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Dean F. Marino




Location: Midland MI USA
Joined: 24 Aug 2011

Posts: 229

PostPosted: Sun 06 Apr, 2014 8:56 am    Post subject: Non-Historical DIY Sword and Scabbard Build (Calenolf)         Reply with quote

HOPE this is the right Forum - as this build is totally non-historical Happy.

This was actually completed around January - but with snow and re-carpeting the house, I just got around to taking photos...

Calenolf ("green branch") is my take on a Darksword Nomad with a longer blade. The guard and pommel were purchased from Darksword Armory under their Animal Rescue Network sword fittings offering. The blade is a bare HT Bastard with Fuller from KOA with a shortened tang. Pommel is threaded, countersunk, AND peened. A 6mmx1 Safety nut is included in the base of the pommel...

Scabbard is poplar, leather wrapped and back stitched using the methods I've outlined in my Tutorials. It took forever to get just the RIGHT Green leather shade for this project - a Forest Green, just a bit on the bright side.

Grip is a sandwhich wood core, wrapped tightly with cord and wood glue, then over-wrapped with 2 oz leather.

Chape is 22 gauge steel, formed by bending sheet and Silver Soldering the back seem.

Stats:

OAL: 42 1/4"
Blade: 33"
Grip+Pommel: 8 1/2"
Weight: 3.3 Pounds
POB: 2 1/2"

... and photos Happy.

















Full sized images are at:
http://findlithui.deanandsandy.dyndns.org:8080/images/calenolf/

It was a challenge to get the scabbard throat area to JUST the right thickness to allow the guard artwork to slide over the wrapped core without scraping. But I wasn't about to hide this under a rain guard Happy.

In edhil, hai edhil. In edain, hai edain.
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Mark Moore




Location: East backwoods-assed Texas
Joined: 01 Oct 2003
Likes: 6 pages
Reading list: 1 book

Posts: 2,153

PostPosted: Sun 06 Apr, 2014 2:42 pm    Post subject:         Reply with quote

That is straight-up beautiful! Very nice work!........McM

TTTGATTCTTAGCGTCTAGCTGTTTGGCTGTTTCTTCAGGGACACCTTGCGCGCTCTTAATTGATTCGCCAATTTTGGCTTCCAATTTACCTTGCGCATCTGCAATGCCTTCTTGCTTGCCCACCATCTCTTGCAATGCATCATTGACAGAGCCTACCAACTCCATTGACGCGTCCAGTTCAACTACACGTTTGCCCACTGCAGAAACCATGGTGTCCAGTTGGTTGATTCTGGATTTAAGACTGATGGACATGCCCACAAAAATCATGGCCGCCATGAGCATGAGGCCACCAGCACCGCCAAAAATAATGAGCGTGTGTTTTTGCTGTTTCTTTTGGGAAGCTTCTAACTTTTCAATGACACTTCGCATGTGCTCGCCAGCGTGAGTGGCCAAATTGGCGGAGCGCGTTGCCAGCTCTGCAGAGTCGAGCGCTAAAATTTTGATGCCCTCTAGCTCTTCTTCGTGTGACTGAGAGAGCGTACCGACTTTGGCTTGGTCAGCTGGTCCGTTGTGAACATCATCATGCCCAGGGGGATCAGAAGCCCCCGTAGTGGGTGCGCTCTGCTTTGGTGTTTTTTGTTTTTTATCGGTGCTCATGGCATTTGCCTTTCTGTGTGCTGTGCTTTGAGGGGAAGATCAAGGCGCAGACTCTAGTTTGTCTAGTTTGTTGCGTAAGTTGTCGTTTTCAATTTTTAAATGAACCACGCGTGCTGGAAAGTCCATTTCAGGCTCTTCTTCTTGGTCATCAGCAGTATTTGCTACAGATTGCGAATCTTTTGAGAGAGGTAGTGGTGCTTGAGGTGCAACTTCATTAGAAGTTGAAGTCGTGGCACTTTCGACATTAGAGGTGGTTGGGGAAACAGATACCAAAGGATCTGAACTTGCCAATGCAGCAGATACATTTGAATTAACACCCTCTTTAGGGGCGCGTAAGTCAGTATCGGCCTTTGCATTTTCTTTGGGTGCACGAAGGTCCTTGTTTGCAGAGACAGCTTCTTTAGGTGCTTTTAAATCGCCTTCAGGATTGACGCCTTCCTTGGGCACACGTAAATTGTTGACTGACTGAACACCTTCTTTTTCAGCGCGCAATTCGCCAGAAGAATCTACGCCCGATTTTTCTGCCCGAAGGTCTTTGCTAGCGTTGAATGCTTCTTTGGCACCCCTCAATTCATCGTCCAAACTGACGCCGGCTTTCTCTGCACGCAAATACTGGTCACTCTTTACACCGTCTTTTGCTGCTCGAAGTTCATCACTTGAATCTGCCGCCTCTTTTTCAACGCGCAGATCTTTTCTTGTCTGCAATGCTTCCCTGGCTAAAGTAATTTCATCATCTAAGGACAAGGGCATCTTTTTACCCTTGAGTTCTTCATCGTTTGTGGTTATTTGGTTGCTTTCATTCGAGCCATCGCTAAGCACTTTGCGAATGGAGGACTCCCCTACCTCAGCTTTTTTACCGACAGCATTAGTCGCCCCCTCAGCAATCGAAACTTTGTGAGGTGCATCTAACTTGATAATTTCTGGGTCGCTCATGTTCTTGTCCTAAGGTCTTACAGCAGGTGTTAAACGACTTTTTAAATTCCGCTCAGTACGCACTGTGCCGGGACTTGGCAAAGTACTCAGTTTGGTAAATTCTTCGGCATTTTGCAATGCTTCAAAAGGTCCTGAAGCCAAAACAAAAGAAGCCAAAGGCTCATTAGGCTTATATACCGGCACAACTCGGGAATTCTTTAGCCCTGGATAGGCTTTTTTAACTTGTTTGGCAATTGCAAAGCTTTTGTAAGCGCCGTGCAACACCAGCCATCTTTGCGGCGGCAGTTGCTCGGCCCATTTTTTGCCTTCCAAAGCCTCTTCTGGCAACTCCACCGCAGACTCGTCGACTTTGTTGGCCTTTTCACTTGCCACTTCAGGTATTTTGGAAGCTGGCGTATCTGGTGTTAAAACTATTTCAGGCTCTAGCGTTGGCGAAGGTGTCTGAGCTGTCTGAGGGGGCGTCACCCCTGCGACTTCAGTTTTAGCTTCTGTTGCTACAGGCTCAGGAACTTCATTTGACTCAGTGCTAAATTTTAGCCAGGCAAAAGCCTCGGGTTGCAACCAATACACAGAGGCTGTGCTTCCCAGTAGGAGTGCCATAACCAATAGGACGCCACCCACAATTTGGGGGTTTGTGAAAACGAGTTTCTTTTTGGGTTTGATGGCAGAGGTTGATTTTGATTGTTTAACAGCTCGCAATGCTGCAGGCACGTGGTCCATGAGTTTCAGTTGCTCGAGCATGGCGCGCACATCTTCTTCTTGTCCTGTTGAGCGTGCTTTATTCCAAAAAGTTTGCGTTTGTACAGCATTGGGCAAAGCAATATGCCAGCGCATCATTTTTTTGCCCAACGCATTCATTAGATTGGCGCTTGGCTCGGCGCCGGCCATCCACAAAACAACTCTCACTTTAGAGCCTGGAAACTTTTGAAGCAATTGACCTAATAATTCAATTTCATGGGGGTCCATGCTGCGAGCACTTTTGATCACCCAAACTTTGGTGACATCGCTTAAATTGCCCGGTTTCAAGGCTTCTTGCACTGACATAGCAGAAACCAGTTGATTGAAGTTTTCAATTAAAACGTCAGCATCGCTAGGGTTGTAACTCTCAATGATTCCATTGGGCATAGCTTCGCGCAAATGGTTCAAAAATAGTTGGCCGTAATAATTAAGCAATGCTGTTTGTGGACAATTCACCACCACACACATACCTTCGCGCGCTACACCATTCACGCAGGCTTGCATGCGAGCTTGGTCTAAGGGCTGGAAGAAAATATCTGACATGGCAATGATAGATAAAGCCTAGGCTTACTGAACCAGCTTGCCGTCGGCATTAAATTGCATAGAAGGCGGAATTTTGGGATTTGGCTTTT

''Life is like a box of chocolates...'' --- F. Gump
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Victor Sloan




Location: North Carolina
Joined: 15 Feb 2014

Posts: 69

PostPosted: Sun 06 Apr, 2014 7:24 pm    Post subject:         Reply with quote

Beautiful work my friend! How do you achieve the rising in the handle and scabbard?
Looking to start HEMA!
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Dean F. Marino




Location: Midland MI USA
Joined: 24 Aug 2011

Posts: 229

PostPosted: Sun 06 Apr, 2014 7:32 pm    Post subject:         Reply with quote

Victor Sloan wrote:
Beautiful work my friend! How do you achieve the rising in the handle and scabbard?


Thank you Victor Happy. All of these are 1/8" square leather risers. I glue my grips and cores very SLOWLY, working the riser edges with a bit of water and the best tool known to man - my fingernail Happy. By doing all of this slowly, avoiding pressure on opposing edges, I can generally get very high definition as long as I work with 2.5 Oz. leather....

In edhil, hai edhil. In edain, hai edain.
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Victor Sloan




Location: North Carolina
Joined: 15 Feb 2014

Posts: 69

PostPosted: Mon 07 Apr, 2014 3:37 am    Post subject:         Reply with quote

Always welcome, my friend and fellow Tolkien fan! And thanks so much for the tips!
Looking to start HEMA!
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Christine Munro




Location: Oxford
Joined: 01 Jun 2007

Posts: 39

PostPosted: Mon 07 Apr, 2014 11:03 pm    Post subject:         Reply with quote

That's looking really nice. Happy Sorry that's not the most technical appraisal, but it does look really good.
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Daniel Wallace




Location: Pennsylvania USA
Joined: 07 Aug 2011

Posts: 580

PostPosted: Tue 08 Apr, 2014 8:59 am    Post subject:         Reply with quote

I really like how well the seam in the grip is hidden.
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Dean F. Marino




Location: Midland MI USA
Joined: 24 Aug 2011

Posts: 229

PostPosted: Tue 08 Apr, 2014 1:54 pm    Post subject:         Reply with quote

Daniel Wallace wrote:
I really like how well the seam in the grip is hidden.


Grin - and it's a butted seam, no stitching Happy.

On JUST the seam line - I start, and finish, with superglue to insure ZERO movement. I use Brendan Olszowy's "fingernail" method to mark and cut the finishing seam.

But there is another trick...

With both pre-dyed, and hand-dyed leather, denatured alcohol tends to be a dye solvent. Post glueing, wet a Q-Tip, or artist brush, with denatured alcohol, and slowly run it down the seam. This will cause the dye to "run" just enough on the cut edges to force color blending with the main body of the leather.

In edhil, hai edhil. In edain, hai edain.
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